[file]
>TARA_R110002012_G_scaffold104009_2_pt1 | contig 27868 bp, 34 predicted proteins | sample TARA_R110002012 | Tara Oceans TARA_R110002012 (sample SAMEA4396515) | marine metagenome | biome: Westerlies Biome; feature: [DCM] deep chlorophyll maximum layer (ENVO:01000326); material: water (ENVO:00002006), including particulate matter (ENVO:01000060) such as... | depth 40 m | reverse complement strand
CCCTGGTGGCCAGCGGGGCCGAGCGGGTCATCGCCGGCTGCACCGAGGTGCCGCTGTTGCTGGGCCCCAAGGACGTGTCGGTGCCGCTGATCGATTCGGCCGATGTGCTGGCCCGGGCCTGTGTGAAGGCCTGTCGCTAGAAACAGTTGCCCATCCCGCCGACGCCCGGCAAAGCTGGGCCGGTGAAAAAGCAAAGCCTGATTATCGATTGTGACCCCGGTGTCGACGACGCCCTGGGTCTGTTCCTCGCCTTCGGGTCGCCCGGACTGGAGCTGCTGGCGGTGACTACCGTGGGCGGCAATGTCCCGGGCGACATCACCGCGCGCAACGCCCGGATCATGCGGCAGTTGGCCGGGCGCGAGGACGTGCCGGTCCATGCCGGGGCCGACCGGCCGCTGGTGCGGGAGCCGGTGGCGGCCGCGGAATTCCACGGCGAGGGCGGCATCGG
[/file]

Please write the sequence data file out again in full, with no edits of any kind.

>TARA_R110002012_G_scaffold104009_2_pt1 | contig 27868 bp, 34 predicted proteins | sample TARA_R110002012 | Tara Oceans TARA_R110002012 (sample SAMEA4396515) | marine metagenome | biome: Westerlies Biome; feature: [DCM] deep chlorophyll maximum layer (ENVO:01000326); material: water (ENVO:00002006), including particulate matter (ENVO:01000060) such as... | depth 40 m | reverse complement strand
CCCTGGTGGCCAGCGGGGCCGAGCGGGTCATCGCCGGCTGCACCGAGGTGCCGCTGTTGCTGGGCCCCAAGGACGTGTCGGTGCCGCTGATCGATTCGGCCGATGTGCTGGCCCGGGCCTGTGTGAAGGCCTGTCGCTAGAAACAGTTGCCCATCCCGCCGACGCCCGGCAAAGCTGGGCCGGTGAAAAAGCAAAGCCTGATTATCGATTGTGACCCCGGTGTCGACGACGCCCTGGGTCTGTTCCTCGCCTTCGGGTCGCCCGGACTGGAGCTGCTGGCGGTGACTACCGTGGGCGGCAATGTCCCGGGCGACATCACCGCGCGCAACGCCCGGATCATGCGGCAGTTGGCCGGGCGCGAGGACGTGCCGGTCCATGCCGGGGCCGACCGGCCGCTGGTGCGGGAGCCGGTGGCGGCCGCGGAATTCCACGGCGAGGGCGGCATCGG